Good design rewards forever, or at least for a lifetime. Bad design is more costly in dollars and work and is sure to cause some form of depression. These authors know much more about superlative design than most of us. Thank goodness they shared by writing books. If you have a nomination, please e-mail us.


Bill Mollison is an ecologist of the first rank. In 1981 he received the Right Livelihood Award–the Alternative Nobel Prize–for his work in environmental design. He and David Holmgren coined the word permaculture; Mollison has devoted his life to teaching the concept. Permaculture is humans working with, not against, nature. It’s about causing land, water, plants, and animals to synergistically cause multiple benefits and to improve an ecosystem simultaneously. It maximizes functional connections. The many parts become a whole. To create permaculture design is to make the strongest possible statement of our eco-values, a resounding vote against current agribusiness practices. I have four of Mollison’s books. This one has it all plus 129 color photos and a gazillion drawings by Andrew Jeeves. It gives you complete knowledge to create your own personal permaculture, a place to work and live in harmony with nature, a place that will nuture your body and your soul. Here is the Amazon’s page for PERMACULTURE: A DESIGNERS MANUAL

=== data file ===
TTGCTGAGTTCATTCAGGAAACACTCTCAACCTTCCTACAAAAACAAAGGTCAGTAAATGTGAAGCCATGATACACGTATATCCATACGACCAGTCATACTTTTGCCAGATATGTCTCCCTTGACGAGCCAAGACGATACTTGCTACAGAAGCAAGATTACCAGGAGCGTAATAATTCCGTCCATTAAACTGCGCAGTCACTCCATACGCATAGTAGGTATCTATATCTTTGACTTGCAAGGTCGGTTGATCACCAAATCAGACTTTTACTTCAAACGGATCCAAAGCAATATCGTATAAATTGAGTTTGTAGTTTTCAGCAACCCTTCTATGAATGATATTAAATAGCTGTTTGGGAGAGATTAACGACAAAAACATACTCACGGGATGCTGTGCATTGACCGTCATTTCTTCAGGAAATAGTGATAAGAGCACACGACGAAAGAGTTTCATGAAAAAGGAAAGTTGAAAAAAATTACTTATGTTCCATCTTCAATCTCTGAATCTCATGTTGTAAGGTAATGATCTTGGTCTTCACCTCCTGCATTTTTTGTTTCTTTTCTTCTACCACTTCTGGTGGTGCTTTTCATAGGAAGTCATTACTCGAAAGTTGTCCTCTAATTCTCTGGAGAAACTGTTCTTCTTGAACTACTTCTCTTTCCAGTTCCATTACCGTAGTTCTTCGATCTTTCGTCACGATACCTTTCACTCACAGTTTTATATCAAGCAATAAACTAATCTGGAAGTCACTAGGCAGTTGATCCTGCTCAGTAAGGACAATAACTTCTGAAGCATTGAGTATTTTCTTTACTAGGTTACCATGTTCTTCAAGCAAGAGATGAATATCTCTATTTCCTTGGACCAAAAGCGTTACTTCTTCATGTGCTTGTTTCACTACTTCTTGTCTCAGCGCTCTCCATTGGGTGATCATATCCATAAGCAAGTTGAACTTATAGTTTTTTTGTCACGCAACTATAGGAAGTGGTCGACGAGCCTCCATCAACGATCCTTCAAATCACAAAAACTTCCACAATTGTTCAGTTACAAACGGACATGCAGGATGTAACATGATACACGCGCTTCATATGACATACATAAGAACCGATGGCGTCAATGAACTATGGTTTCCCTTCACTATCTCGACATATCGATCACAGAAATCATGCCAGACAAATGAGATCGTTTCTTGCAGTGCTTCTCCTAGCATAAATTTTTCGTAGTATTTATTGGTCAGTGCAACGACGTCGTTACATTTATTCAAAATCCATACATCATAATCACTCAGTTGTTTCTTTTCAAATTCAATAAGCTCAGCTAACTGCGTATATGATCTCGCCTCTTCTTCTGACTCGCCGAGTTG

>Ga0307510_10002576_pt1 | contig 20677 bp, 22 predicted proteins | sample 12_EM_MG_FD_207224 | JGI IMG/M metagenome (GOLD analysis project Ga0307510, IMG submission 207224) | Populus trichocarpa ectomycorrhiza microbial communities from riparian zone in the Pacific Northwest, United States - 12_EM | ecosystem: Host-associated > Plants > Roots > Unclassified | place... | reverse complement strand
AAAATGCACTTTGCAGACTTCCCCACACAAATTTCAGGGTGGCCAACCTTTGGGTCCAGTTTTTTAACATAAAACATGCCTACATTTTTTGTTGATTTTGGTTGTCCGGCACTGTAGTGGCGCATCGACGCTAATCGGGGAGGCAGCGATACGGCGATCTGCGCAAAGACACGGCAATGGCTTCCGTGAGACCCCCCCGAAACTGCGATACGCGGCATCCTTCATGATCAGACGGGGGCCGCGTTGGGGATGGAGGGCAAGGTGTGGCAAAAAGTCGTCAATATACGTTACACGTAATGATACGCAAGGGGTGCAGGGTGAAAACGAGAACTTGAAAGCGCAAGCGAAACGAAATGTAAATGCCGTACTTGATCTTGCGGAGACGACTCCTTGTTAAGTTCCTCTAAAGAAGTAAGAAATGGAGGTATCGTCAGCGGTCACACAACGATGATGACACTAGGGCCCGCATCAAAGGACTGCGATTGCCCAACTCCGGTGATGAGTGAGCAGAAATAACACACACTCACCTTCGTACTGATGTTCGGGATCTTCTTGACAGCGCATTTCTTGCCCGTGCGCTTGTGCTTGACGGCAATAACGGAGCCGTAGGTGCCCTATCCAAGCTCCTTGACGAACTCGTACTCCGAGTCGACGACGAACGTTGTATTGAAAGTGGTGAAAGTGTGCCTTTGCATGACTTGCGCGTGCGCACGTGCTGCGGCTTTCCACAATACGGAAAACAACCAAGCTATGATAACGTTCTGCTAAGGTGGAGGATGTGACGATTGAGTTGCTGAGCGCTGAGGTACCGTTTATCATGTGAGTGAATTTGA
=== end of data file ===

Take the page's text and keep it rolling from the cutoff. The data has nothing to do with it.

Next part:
A PATTERN LANGUAGE: TOWNS, BUILDINGS, CONSTRUCTION, by Christopher Alexander, Sara Ishikawa, Murray Silverstein, with Max Jacobson, Ingrid Fiksdahl-King, Shlomo Angel.

There are certain design principles that are self-evident truths, commonsense but uncommonly applied to modern towns and buildings, painfully evident in characterless and cheerless houses. Most of us have these evolved truths deep within us but we rarely think of them. Given here are 253 patterns, each consisting of a design challenge, discussion, illustration, and solution. Your knowledge of these patterns can help you to create a home that is a pleasure to live in, one that is imaginative, inspiring, healthful, and psychologically satisfying as well as fully functional. I cannot imagine designing any building without refreshing my memory of these wonderful patterns. First published in 1977, this book has already attained the status of classic. Go to Amazon’s page on A PATTERN LANGUAGE